your racist that is why you took down all my links! Color matters to you!

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  • chris_divine

    Everything you’ve said is false. Samson WAS black, the bible clearly states he had locs. Non blacks cannot have locs naturally, because they do not possess the coily and kinky texture of afro hair. Samson never touched his hair and it was never touched (till Delilah came around) because it was his source of strength, which is why it makes sense that his hair became locs. When Afro hair is left overtime, it naturally locs itself. Straight hair cannot do this. People need to understand that Christianity of today has been europeanised. Black people were the original.

    • Hierarchicalist

      I love how you Afrocentrists misquote the Bible to make it look like everyone was black. The Bible says that Samson had seven locks. A lock is a piece or pieces of hair that have been bunched or tied together in some way. White people frequently refer to bunched sections of their hair as locks. Stop searching for your identity in the religion that was given to our ancestors by slave masters. It was not the religion of our ancestors before they were enslaved and shipped across the Atlantic Ocean.

      • jones

        it is not misquoting the bible . African were the original people. tell me how a black person can be created by a Caucasian person. it doesnt make sense and even if they werent black they sure was not white.

        • Hierarchicalist

          Nothing in your reply refutes my argument.

          • jones

            But u cant even answer my question

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        ARE U SERIOUS RIGHT RIGHT NOW?? IF WE DIDN’T ALL COME FROM AFRICANS..EXPLAIN THE SUB-SAHRAN AFRICAN BLOOD INSIDE EVERY LIVING PERSON ON THE PLANET????

  • Dubz

    If you research the Ethiopian Jews, known as, Beta Israel (or Falasha)
    they have been associated with the Tribe of Dan for centuries, and this
    has been asserted by a number of noted rabbis and rabbinical scholars as
    far back as the 15th century (as if the latter really matters to these people).

    Beta Israel still perform the most ancient religious ceremonies known to “Judaism” or Hebraism.

    Secondly, I guess you never heard of the Lemba people of Uganda, a Black African People, who have more actual Hebrew or Jewish DNA markers than any of the other European or Mediterranean Jews known in the world today, including within the modern state of Israel!

    Let’s not even talk about the number of African skulls found in Lachish or the wall reliefs of the Assyrian conquest, or that Hebrew is considered an Afro-Asiatic language.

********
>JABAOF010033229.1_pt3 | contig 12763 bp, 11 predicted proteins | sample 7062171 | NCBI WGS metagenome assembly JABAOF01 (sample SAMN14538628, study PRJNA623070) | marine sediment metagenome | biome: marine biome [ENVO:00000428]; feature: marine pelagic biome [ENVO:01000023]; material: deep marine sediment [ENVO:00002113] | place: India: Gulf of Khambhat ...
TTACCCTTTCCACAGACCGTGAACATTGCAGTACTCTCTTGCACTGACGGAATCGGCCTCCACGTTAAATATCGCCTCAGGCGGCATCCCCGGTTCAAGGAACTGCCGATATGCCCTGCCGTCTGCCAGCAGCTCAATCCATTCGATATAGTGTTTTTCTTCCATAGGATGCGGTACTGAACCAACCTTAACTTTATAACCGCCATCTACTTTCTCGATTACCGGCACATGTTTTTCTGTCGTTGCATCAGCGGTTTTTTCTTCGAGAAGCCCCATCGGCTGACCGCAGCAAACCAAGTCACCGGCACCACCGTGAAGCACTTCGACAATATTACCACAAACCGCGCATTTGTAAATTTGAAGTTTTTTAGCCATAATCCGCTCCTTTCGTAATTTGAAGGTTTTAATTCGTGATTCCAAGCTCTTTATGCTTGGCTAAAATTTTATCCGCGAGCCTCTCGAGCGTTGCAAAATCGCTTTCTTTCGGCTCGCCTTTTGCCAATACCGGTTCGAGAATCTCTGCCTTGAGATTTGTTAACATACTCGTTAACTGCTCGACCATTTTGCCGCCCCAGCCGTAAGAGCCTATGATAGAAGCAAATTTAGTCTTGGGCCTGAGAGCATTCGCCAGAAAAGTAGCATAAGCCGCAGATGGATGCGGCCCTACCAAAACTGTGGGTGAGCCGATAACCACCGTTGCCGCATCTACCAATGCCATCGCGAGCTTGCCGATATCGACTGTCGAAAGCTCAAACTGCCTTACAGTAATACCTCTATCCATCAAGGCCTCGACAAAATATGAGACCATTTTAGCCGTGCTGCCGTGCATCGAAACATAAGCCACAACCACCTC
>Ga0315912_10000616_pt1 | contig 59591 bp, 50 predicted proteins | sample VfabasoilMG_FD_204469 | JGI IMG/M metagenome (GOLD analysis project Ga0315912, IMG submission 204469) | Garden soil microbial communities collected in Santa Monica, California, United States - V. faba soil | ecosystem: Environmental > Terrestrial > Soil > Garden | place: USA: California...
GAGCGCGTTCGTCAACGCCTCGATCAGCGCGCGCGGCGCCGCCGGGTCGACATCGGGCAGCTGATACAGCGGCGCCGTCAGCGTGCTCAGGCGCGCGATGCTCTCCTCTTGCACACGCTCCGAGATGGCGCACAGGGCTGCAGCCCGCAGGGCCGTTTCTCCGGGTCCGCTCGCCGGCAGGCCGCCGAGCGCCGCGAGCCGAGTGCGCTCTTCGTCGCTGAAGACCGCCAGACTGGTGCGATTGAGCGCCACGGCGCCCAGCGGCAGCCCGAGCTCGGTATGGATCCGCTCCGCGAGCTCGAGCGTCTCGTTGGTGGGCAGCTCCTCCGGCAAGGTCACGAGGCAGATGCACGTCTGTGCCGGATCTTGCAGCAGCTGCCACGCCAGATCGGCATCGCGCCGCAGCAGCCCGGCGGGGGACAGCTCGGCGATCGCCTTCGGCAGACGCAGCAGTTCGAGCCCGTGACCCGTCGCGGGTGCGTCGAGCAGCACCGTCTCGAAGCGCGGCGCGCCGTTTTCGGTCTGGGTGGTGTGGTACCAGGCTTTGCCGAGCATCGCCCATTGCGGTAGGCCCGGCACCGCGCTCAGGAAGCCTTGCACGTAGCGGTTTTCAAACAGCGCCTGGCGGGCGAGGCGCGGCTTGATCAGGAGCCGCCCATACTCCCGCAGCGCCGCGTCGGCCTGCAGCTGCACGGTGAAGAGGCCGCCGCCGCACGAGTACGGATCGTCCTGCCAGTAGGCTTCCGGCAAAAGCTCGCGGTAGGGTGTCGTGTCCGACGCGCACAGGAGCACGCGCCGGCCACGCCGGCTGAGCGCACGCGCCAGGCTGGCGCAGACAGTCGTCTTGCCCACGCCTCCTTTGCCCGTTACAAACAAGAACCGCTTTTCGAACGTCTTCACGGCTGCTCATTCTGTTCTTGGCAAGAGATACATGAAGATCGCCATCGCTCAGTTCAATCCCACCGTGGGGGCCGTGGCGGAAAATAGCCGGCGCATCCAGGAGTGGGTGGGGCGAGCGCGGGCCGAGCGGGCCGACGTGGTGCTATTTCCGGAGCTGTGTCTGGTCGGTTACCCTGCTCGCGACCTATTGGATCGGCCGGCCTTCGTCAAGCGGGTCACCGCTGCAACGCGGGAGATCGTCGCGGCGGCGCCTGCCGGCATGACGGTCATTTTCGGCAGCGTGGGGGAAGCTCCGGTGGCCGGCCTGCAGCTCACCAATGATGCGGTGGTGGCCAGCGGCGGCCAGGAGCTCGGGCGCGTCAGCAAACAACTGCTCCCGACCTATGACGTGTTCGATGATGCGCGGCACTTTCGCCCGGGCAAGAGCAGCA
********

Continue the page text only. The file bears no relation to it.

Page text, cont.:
Just as today and even more so in the past, the Hebrews or the nation of Israel was not confined to a ‘pure race’ as mythologized, Abraham was from Ur (Sumeria) and even Moses married an Ethiopian woman, and throughout the bible we see the Israelites mixing and some having even Canaanite names.

    A portrayal of a Black Samson, is wa-aaaay more plausible and likely than a “white” Charleston Heston Moses!

    You need to read, The Invention of the Jewish People, written by, Shlomo Sanda, a “white” Jewish scholar.

    The book was in the best-seller list in Israel for nineteen weeks. It was reprinted three times when published in French (Comment le peuple juif fut inventé, Fayard,
    Paris, 2008). In France, it received the “Prix Aujourd’hui”, a journalists’ award given to a non-fiction political or historical work. An English translation of the book was published by Verso Books in October 2009. The book has also been translated into German, Italian, Spanish, Portuguese, Arabic, and Russian, and as of late 2009 further translations were underway The Invention of the Jewish People has now been translated into more languages than any other Israeli history book.

    Posted are the pictures of an Ethiopian Jew (Beta Israel) and two Lemba men.

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  • Scott Mcfarland

    People who make the greatest story ever told about race are entirely missing the point. Jesus is the son of God…race does not enter the equation. And whether any character from any story mentioned in the Holy Bible is black, brown, yellow, red or white means nothing. Who really cares. Anyone who wants to argue over race is simply listening to and following the voice of satan. Heaven will be full of those from all people, all tribes, all tongues and all lands! End of story. End race hatred…it’s up to you individually overcome and God expects from each of us.